Hunting for Balut in South Florida
Here's what it is: a fertilized duck egg cooked in boiling water. Usually it's soft-boiled -- everything inside the egg that isn't a fetal bird ought to be either gooey or liquid. The diner cracks the top of the egg, gulps down the fluids within, and then devours the fetal bird like a shooter. In the Philippines, this ritual is performed daily at the finest fine-dining establishments and at the slummiest hawker stalls. When I first heard about balut, I knew I needed to perform that ritual myself, and as soon as possible.
I don't know why I felt so strongly. I think I must have imagined an experience midway between an oyster shooter and a Chicken McNugget. Either that or I harbored the vague hope that any food so popular yet so beyond my gastronomic experience might open up whole new sensory vistas, that eating it might be like discovering ground beef or cheese for the first time.
Balut, I discovered, is hard to find in SoFla. "You cannageddat here," said a woman at a Philippine lunch counter in West Palm. Her response was representative.
I made inquiries, put out feelers. Nothing. I was shocked by our local Philippinos' lack of fidelity to their native foods, until a kindly Philippine waitress explained it to me.
"Not so many Filippinos in Florida," she said. "And not so many ducks. There is balut -- I've eaten some -- but here it's a special-occasion food."
The waitress, it's worth noting, did not work in a Philippine restaurant. She worked in very good Japanese restaurant in Plantation, in which all of the waitresses were, for some reason, Filippinas.
"That's fine," I said. "When's the next special occasion? I must have some. Where can I get it?"
"You serious?" she asked, looking at me closely.
"You may not like it. A lot of people, they don't grow up with the food, they don't like the food."
"I have a broad palate," I said. The waitress had every reason to believe me. I was a regular at her restaurant, and she had once watched me stalk a still-living, half-butchered lobster across a table as I plundered its tail for sashimi.
At that moment, one of the restaurant's chefs walked by. "You're crazy," he said to the waitress. "Balut is -- " and here he scrunched up his face and shook his head, suggesting that his small stores of English were inadequate to explain the awfulness of balut.
"Back to the kitchen!" said the waitress.
"Yes, I'm serious," I said. "I need to try it."
"OK," she said. "I'll call you."
It took four months and several reminder visits, but the waitress did call me. I arrived at the Plantation sushi joint with my boyfriend, Penn, and our world-traveling roommate, Sean, neither of whom are finnicky eaters. We ordered beer. We waited. The chef strolled out from the kitchen. "You sure?" he asked.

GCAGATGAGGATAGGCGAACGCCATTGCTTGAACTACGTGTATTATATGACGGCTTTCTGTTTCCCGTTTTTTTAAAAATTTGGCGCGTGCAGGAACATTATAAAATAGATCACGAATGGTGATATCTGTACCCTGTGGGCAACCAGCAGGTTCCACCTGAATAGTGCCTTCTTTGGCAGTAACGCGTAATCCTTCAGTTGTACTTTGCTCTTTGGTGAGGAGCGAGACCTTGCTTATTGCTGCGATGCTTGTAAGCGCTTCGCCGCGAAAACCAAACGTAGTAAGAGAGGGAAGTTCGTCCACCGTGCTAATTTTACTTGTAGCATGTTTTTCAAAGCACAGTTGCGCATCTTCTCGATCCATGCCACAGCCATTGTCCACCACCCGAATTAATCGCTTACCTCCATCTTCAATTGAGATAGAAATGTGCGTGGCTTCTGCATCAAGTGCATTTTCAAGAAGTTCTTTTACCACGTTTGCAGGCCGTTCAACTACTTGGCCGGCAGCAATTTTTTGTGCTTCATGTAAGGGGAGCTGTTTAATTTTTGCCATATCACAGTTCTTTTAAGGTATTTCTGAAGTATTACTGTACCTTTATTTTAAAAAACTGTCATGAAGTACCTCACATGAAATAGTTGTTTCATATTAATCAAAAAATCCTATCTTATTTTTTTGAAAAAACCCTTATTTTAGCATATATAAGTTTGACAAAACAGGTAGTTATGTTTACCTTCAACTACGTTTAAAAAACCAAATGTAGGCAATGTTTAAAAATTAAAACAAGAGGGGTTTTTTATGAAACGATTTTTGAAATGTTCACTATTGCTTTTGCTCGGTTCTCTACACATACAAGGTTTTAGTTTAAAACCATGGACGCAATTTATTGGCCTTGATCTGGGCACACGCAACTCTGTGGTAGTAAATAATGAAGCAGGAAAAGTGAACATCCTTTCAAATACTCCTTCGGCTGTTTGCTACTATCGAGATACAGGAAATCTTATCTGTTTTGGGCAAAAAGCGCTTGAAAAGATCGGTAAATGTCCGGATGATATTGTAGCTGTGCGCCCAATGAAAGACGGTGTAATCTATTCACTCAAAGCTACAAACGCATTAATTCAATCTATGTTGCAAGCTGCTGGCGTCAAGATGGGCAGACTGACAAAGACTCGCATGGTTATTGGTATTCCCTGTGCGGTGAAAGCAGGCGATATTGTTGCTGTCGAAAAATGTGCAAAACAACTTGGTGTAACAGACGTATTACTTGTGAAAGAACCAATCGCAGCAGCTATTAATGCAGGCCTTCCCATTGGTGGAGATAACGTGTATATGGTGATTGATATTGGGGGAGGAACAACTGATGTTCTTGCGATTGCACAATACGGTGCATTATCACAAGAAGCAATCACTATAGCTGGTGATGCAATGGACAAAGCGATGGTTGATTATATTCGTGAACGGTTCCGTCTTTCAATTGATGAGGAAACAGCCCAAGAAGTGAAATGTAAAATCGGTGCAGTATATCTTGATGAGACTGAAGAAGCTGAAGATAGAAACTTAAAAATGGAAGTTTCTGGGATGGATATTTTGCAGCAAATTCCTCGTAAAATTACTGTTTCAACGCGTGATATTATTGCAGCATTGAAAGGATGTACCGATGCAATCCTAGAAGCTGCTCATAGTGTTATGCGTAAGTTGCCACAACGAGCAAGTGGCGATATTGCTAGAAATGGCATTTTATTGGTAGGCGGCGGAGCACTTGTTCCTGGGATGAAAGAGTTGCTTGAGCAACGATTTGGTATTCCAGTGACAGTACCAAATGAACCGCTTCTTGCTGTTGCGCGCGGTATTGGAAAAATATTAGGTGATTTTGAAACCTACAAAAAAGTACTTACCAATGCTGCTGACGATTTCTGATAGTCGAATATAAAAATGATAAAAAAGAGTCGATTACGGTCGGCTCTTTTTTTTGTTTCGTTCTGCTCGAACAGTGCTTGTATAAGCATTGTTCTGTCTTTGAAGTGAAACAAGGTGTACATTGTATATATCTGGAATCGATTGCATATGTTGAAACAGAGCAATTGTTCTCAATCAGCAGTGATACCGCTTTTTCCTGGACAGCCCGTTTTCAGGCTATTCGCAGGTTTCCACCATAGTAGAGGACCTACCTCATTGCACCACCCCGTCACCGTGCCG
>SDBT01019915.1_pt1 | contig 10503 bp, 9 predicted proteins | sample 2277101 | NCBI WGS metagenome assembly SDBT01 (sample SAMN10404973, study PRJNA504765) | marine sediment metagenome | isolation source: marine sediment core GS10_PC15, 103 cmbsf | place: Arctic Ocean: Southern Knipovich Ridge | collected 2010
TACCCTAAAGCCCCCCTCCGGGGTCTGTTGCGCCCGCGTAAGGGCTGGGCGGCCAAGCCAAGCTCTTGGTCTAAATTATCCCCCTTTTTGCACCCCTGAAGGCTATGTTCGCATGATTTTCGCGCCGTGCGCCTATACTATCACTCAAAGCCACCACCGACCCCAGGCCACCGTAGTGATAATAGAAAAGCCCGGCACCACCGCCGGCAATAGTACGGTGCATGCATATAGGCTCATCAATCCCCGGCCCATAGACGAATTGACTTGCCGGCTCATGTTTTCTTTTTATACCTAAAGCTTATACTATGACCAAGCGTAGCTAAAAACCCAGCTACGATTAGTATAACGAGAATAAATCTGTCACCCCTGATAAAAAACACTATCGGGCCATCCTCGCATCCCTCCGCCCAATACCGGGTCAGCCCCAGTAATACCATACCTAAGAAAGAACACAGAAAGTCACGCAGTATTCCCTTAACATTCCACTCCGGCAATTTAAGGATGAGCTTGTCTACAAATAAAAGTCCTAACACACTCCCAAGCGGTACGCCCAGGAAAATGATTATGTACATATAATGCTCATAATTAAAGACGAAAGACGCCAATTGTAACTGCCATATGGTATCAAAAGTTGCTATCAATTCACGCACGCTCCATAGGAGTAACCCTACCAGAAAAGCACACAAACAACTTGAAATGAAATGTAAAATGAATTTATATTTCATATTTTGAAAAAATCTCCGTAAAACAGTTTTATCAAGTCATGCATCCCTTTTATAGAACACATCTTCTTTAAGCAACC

"OK." He scrunched up his face. "I wouldn't eat that stuff in a million years."
"Don't listen to him," the waitress said. "Balut is delicious."
In the Philippines, balut is traditionally served with chilies, vinegar, and garlic; a Chinese version calls for lime and pepper. In Japanese restaurants with Philippine waiters in suburban SoFla, it's just served in a bowl: a big pile of hot eggs full of dead baby birds.
As we cracked open our eggs, we noticed immediately the absence of soup. The Japanese chef had hard-boiled the balut, drying it out. Beneath the shells were gray, ovoid masses, shot through with branching veins. They had a solid, cheeselike consistency -- one part arid feta thickness, one part pecorino flakiness. They were difficult to eat with chopsticks. After a few failed attempts, we ditched our utensils and used our hands.
Perhaps because the balut was so veiny, we assumed after a bite or two that we were already gnoshing on embryonic duck. But we weren't. It was with fascination and horror that, slowly, as our front teeth gnawed the balut, we saw the gray mass fleck away to reveal the real embryos. A mound revealed itself to be a head, with eyes and a beak; we felt limp feathers on our tongues.
In proper Philippine cuisine, balut is never so mature. The islanders prefer to cook their fertilized eggs after about two and a half weeks of development, several days before the birds develop plumage. Ditto in China. Only in Cambodia, where balut is more of a specialty item, are such advanced eggs considered desirable.
Even there, I can't imagine mature balut will ever command more than a niche market. The flavor is muddled, combining the balmy brightness of an omelet with the dark ichorousness of organ meats. Combine that with the texture -- alternately flaky, slimy, and crunchy -- and you've got a recipe for nausea. Combine the flavor and texture with the aesthetics of balut and you've got a horror show.
"I'm not going to eat this," said my boyfriend. He'd excavated his fetal duck entirely from the enveloping gray mass, but it had come apart in the process; in his hand, he held a lightly feathered, diminutive, decapitated duck's head.
"I feel like it'd be rude to leave that on the plate," I said.
"You wanna eat it?"
"I'll eat half of it."
"I guess I could eat the beak," he said. "No, the skull. No -- actually, I'll eat the beak."
He snapped the beak off the little duck's face and popped it in his mouth. I chewed on the skull. It wasn't hard. It wasn't soft. It was chewy. It tasted of raw liver and undercooked chicken. It was the last damned bit of balut I'd ever eat.
My guests had each eaten an egg. I'd had two. We still had a bowl of hot eggs in front of us. We dashed about the restaurant, asking patrons if they wanted to try some. Some accepted. We kept giving away the balut until the chef emerged from the kitchen, looking stricken, and asked us to stop.